Vonn said the Liberals attempts to rein in intrusive information-sharing provisions of the Conservatives regime are an improvement but they speak to tinkering as opposed to reform. He said too little was done to address the dreadful lack of due process protections in the no-fly scheme.
Conservative MP Erin O Toole decried the rolling back of some of the former government s measures, saying the burden would be too high on law enforcement and prevent agencies from being effective.
The NDP said it didn t go far enough to address Canadians concerns about the old law s infringement on privacy rights. NDP public safety critic Matthew Dub criticized the failure to bar CSIS collection of associated data of Canadians who are not deemed threats. The promise was to fix the bill, he said.
Canadians have made it very clear that they do not trust the NDP with their safety and they do not trust the Conservatives with their rights, Goodale fired back.
Canadians expect their governments to stay ahead of the myriad complex and evolving threats in the world today, he told reporters. The horrific terror attacks in Manchester and in London and those closer to home demonstrate that challenge.
Goodale pointed to cyberthreats like the global Ransomware virus, espionage and foreign interference as equally complex and active threats. He said rapidly evolving technology, an unstable international political environment and emboldened adversaries mean Canada s national security agencies need a legal and constitutional framework to both operate effectively, protect Canadians rights, and retain their trust and confidence.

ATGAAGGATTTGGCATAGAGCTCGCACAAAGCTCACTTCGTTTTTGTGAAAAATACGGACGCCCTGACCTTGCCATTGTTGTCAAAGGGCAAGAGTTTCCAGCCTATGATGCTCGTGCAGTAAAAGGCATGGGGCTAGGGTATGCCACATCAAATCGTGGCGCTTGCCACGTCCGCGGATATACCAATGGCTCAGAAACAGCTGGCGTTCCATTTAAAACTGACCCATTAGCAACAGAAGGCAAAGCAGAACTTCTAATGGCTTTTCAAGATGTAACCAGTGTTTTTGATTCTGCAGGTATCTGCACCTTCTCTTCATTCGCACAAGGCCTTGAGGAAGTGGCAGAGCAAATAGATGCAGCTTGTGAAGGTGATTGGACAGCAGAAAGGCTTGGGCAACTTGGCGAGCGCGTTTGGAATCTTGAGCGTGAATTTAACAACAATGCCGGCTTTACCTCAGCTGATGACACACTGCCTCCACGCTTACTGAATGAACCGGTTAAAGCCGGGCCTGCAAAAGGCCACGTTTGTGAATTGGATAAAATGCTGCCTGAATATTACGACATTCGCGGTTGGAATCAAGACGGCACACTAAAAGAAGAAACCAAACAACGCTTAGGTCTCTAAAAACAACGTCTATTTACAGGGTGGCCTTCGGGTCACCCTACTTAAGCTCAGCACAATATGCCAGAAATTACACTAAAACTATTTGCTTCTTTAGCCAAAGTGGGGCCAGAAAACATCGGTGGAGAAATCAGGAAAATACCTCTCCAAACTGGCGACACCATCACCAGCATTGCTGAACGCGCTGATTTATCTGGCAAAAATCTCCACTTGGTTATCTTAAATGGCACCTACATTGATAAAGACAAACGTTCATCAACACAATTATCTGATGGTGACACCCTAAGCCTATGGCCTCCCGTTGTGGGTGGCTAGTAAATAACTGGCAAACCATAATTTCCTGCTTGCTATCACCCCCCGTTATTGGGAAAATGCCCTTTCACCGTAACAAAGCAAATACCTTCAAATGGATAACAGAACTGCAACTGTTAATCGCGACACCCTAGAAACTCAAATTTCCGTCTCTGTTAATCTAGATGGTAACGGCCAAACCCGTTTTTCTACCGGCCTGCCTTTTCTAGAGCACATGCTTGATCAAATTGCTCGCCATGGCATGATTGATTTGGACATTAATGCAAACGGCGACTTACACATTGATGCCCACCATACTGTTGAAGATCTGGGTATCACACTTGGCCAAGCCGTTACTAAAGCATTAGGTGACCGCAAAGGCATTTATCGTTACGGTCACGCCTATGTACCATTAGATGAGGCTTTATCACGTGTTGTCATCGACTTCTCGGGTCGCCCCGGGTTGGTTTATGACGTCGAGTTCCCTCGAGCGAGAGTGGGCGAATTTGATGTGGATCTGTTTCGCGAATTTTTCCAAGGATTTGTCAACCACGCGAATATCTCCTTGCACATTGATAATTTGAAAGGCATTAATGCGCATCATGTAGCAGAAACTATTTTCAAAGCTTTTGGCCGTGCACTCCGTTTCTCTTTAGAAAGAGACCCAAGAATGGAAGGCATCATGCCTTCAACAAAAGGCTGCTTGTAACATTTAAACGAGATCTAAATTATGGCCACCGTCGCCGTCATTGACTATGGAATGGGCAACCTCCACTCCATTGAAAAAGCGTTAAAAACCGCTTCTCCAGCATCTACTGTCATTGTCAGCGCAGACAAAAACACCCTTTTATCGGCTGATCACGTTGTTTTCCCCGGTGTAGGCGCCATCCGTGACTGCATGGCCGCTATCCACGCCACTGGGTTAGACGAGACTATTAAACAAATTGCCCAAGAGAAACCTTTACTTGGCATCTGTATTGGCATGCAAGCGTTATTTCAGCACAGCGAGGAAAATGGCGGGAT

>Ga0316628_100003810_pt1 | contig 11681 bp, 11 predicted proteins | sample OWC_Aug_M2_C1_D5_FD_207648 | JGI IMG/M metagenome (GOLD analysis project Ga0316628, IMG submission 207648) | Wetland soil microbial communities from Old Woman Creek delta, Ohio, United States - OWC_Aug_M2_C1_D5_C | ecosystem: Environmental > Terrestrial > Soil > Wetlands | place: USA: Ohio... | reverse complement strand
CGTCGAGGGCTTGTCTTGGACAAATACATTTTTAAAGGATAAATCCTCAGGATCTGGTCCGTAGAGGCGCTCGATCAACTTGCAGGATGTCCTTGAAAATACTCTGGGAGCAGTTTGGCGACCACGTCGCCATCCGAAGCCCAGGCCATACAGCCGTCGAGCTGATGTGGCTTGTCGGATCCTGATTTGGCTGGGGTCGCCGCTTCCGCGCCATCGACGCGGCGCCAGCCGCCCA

Overall, the Liberal government guesses the cost will be $97 million, with about $70 million of that new money and the rest reallocated from existing watchdog agencies.
In a surprise move, the proposed law would repeal the Criminal Code s provision for investigative hearings a post-9/11 measure that was only ever invoked once, in the course of an Air India investigation, but never actually used. The government says that shows it is an unnecessary tool for agencies to retain.
University of Ottawa law professor and national security law expert Craig Forcese posted a series of observations on the bill, saying it bears the hallmarks of careful deliberation, puzzling through problems. Totally different world from hell that was C-51 process.
He said the bill provides huge gains on review with the proposed broad review agency NSIRA eliminating siloed & stovepiped review as well as gains on real-time oversight of national security, through the new Intelligence Commissioner.
People will disagree on different solutions to problems, wrote Forcese, but this is the biggest reform of Canadian national security law since 1984 and creation of CSIS. We ve need this for a while.